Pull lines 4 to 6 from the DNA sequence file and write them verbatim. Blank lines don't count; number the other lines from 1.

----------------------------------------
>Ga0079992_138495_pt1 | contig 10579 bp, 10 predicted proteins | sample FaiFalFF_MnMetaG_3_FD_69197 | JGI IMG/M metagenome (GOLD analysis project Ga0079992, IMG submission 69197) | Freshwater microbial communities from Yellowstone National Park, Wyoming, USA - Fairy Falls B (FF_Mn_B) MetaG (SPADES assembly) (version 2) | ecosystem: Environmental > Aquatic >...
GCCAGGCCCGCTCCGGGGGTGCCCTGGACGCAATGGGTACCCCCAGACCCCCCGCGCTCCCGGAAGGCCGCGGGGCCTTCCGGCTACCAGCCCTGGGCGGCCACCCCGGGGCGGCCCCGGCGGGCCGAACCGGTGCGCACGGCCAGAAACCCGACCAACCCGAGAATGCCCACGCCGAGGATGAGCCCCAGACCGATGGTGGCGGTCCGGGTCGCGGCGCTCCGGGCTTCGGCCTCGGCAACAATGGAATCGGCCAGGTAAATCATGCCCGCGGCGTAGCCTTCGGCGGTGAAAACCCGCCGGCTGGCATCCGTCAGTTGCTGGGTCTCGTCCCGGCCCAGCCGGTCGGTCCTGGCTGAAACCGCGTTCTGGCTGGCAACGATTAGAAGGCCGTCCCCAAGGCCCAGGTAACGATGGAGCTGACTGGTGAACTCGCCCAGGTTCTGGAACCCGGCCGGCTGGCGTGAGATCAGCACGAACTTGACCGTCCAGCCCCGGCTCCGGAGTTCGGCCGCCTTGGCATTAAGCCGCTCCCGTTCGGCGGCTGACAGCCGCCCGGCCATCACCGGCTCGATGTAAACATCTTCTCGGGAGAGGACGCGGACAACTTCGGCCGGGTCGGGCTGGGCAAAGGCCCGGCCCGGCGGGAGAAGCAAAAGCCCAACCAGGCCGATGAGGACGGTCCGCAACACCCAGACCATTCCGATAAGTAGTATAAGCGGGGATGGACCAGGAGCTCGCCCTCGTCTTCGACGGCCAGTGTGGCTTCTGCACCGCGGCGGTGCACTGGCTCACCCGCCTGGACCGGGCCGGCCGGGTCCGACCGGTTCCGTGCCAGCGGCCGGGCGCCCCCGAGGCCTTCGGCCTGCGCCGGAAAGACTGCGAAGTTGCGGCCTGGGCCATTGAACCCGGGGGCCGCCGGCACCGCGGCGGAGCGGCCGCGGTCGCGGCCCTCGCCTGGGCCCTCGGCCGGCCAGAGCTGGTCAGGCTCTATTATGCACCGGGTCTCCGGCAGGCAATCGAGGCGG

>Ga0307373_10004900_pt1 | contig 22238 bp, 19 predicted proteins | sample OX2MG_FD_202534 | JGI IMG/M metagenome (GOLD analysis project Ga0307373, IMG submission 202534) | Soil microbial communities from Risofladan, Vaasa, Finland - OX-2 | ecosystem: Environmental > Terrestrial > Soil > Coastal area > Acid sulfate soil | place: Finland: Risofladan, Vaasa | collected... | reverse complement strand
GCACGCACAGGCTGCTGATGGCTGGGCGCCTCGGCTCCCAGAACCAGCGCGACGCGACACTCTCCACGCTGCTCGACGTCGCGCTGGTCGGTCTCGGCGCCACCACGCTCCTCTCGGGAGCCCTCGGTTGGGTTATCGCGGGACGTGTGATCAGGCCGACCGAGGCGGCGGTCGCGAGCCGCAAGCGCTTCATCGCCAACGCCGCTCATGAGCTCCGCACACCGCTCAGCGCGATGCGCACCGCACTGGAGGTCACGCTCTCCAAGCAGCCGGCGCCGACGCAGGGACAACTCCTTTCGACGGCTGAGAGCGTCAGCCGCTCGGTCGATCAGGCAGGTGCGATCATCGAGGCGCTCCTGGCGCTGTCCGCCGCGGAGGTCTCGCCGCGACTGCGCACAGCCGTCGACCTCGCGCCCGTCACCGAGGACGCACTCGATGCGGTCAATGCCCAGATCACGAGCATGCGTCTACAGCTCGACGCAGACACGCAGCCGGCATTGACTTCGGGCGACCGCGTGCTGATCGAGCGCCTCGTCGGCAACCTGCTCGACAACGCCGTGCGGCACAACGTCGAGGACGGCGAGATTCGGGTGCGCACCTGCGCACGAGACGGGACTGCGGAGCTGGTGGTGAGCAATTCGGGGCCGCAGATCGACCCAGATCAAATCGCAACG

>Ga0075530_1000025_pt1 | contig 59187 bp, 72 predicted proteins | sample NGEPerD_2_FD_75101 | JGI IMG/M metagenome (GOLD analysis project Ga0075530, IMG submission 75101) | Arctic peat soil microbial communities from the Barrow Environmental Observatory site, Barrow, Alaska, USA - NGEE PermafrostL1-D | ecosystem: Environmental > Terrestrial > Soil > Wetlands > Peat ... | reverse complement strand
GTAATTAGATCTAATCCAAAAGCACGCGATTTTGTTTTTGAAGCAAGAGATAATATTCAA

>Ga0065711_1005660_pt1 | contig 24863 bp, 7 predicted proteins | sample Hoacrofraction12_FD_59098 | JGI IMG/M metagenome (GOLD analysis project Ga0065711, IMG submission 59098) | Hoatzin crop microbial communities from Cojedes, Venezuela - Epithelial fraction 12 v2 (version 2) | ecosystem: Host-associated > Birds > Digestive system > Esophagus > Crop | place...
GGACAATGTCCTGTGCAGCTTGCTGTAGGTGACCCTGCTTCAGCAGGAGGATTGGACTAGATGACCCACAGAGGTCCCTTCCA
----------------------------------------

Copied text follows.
GCACGCACAGGCTGCTGATGGCTGGGCGCCTCGGCTCCCAGAACCAGCGCGACGCGACACTCTCCACGCTGCTCGACGTCGCGCTGGTCGGTCTCGGCGCCACCACGCTCCTCTCGGGAGCCCTCGGTTGGGTTATCGCGGGACGTGTGATCAGGCCGACCGAGGCGGCGGTCGCGAGCCGCAAGCGCTTCATCGCCAACGCCGCTCATGAGCTCCGCACACCGCTCAGCGCGATGCGCACCGCACTGGAGGTCACGCTCTCCAAGCAGCCGGCGCCGACGCAGGGACAACTCCTTTCGACGGCTGAGAGCGTCAGCCGCTCGGTCGATCAGGCAGGTGCGATCATCGAGGCGCTCCTGGCGCTGTCCGCCGCGGAGGTCTCGCCGCGACTGCGCACAGCCGTCGACCTCGCGCCCGTCACCGAGGACGCACTCGATGCGGTCAATGCCCAGATCACGAGCATGCGTCTACAGCTCGACGCAGACACGCAGCCGGCATTGACTTCGGGCGACCGCGTGCTGATCGAGCGCCTCGTCGGCAACCTGCTCGACAACGCCGTGCGGCACAACGTCGAGGACGGCGAGATTCGGGTGCGCACCTGCGCACGAGACGGGACTGCGGAGCTGGTGGTGAGCAATTCGGGGCCGCAGATCGACCCAGATCAAATCGCAACG

>Ga0075530_1000025_pt1 | contig 59187 bp, 72 predicted proteins | sample NGEPerD_2_FD_75101 | JGI IMG/M metagenome (GOLD analysis project Ga0075530, IMG submission 75101) | Arctic peat soil microbial communities from the Barrow Environmental Observatory site, Barrow, Alaska, USA - NGEE PermafrostL1-D | ecosystem: Environmental > Terrestrial > Soil > Wetlands > Peat ... | reverse complement strand
GTAATTAGATCTAATCCAAAAGCACGCGATTTTGTTTTTGAAGCAAGAGATAATATTCAA